Separation Anxiety Disorder in Children

  • As a parent, it can be heartbreaking to watch your child becoming distressed and worrying about being separated from you. When this distress is excessive, ongoing and disruptive to your child’s (as well as your family’s) life, it’s likely to be separation anxiety disorder.
    Separation anxiety disorder (SAD) is an anxiety disorder that causes a child to suffer from feelings of extreme worry when they’re apart from the family members, other people or places she’s most attached to. Sometimes, just the thought of being separated causes this intense worry.

    Children with SAD may fear:

    • being lost and unable to return to home or family
    • something bad happening to a loved one during, or because of, the separation 

    While all children go through phases of “clinginess,” especially with parents, your child is likely to have separation anxiety disorder if his feelings:

    • last for at least four weeks
    • are more severe than the normal separation anxiety most children experience  

    The good news is that, like all anxiety disorders, separation anxiety disorder is very treatable in kids of all ages.

    How Boston Children's Hospital approaches separation anxiety disorder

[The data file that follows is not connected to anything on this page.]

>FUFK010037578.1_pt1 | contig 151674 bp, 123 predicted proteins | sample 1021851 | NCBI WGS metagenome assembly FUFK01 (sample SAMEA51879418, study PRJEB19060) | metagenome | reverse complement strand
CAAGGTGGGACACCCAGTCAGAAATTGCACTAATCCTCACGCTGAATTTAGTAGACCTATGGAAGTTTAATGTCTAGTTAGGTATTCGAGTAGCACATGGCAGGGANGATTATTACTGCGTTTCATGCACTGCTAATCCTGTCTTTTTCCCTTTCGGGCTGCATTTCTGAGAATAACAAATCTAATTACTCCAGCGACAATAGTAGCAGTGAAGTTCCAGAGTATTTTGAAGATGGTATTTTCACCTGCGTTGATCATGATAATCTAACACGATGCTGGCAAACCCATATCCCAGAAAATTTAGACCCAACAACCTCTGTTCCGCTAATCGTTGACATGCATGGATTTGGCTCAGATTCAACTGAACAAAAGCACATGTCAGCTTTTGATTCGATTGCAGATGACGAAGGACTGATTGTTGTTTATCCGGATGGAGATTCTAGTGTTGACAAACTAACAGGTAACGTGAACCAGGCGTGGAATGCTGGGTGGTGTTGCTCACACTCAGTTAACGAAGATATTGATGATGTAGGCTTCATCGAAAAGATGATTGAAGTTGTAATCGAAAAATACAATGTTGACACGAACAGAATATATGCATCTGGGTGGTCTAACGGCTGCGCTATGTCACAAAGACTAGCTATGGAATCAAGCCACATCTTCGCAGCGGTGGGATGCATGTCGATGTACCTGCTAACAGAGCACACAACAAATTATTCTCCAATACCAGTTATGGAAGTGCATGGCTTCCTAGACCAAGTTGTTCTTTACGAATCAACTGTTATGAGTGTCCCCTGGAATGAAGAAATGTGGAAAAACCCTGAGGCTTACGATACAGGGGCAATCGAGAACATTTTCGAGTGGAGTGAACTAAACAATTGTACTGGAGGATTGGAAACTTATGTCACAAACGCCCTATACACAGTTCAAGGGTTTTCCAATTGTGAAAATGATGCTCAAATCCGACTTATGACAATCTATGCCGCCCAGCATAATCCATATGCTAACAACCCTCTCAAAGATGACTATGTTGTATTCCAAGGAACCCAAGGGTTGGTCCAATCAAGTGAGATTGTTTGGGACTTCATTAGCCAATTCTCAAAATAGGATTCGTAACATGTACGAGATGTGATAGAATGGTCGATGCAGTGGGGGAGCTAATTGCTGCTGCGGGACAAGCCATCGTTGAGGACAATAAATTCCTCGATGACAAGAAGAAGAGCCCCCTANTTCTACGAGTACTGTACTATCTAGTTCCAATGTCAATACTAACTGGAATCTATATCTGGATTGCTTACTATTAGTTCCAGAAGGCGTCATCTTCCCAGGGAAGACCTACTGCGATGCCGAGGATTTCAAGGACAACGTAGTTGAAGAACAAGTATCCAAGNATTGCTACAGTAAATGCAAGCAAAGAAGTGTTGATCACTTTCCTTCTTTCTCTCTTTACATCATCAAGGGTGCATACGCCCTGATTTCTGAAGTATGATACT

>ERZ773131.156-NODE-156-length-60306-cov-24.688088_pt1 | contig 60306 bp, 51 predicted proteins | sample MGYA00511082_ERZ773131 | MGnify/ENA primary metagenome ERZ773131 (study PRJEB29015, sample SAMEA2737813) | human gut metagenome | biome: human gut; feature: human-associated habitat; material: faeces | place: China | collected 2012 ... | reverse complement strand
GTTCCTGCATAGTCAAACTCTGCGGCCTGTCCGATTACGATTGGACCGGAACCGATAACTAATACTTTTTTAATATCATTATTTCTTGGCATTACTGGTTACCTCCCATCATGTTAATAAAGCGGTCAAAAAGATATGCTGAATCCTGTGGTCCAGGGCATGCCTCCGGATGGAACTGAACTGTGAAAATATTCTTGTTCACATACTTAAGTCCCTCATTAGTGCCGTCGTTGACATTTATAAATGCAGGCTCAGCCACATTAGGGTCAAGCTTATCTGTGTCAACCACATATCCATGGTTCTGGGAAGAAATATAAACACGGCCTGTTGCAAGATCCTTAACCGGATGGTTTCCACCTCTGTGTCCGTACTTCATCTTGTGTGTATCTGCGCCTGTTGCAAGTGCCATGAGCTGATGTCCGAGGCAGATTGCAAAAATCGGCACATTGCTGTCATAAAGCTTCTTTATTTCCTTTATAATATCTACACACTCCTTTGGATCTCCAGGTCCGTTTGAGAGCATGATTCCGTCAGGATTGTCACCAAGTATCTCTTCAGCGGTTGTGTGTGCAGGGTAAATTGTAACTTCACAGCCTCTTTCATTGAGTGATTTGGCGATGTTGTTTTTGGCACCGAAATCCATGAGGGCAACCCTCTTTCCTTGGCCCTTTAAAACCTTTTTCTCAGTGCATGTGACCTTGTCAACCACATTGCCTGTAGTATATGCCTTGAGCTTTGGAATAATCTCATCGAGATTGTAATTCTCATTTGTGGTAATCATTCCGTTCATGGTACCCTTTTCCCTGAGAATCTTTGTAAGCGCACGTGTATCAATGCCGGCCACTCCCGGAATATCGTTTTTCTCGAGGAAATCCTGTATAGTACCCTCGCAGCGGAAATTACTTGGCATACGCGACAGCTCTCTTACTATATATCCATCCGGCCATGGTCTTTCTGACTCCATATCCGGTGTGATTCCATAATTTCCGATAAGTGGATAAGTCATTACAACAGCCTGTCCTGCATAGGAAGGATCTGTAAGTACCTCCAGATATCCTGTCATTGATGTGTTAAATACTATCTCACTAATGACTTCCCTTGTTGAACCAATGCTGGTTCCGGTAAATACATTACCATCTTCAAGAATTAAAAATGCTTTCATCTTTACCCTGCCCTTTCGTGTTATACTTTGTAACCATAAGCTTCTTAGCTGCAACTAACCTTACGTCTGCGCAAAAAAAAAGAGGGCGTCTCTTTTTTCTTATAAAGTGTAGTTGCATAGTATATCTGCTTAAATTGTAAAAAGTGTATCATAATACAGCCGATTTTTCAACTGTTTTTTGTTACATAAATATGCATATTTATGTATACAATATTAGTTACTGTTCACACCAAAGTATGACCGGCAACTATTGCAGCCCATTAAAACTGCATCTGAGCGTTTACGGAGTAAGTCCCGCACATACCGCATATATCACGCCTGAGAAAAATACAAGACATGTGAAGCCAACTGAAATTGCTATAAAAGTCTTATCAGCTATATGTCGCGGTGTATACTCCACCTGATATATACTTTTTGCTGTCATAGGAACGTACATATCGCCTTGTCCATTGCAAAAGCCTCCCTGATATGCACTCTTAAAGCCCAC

As one of the largest pediatric psychiatric services in New England, Children’s has a team of expert psychiatrists, psychologists and social workers ready to help you, your child and your family cope with separation anxiety disorder (SAD).

    Our Department of Psychiatry team members are leaders in researching, diagnosing and treating SAD and other anxiety disorders, as well as:

    Our approach to mental health care is evidence-based—which means that our treatments have been tested and proven effective through scientific studies, both here at our hospital and by other leading institutions worldwide. We use “talk therapy” as our primary method of treatment for anxiety, focusing on teaching children helpful thinking and coping skills to overcome symptoms and adopt new, healthier thought patterns and behaviors.

    In certain instances, we might recommend that your child begin an anti-anxiety medication regimen—always in conjunction with talk therapy. Children’s has a dedicated Psychopharmacology Clinic to help you determine whether medication might be a helpful addition to your child’s treatment plan.

    Our team is always aware that your child is, first and foremost, a child—and not merely a recipient of care. You and your family are essential members of the treatment team, and our compassionate mental health professionals will include you in the therapeutic process at every step of the way.

    Separation anxiety disorder: Reviewed by David R. DeMaso, MD
    © Children’s Hospital Boston; posted in 2011

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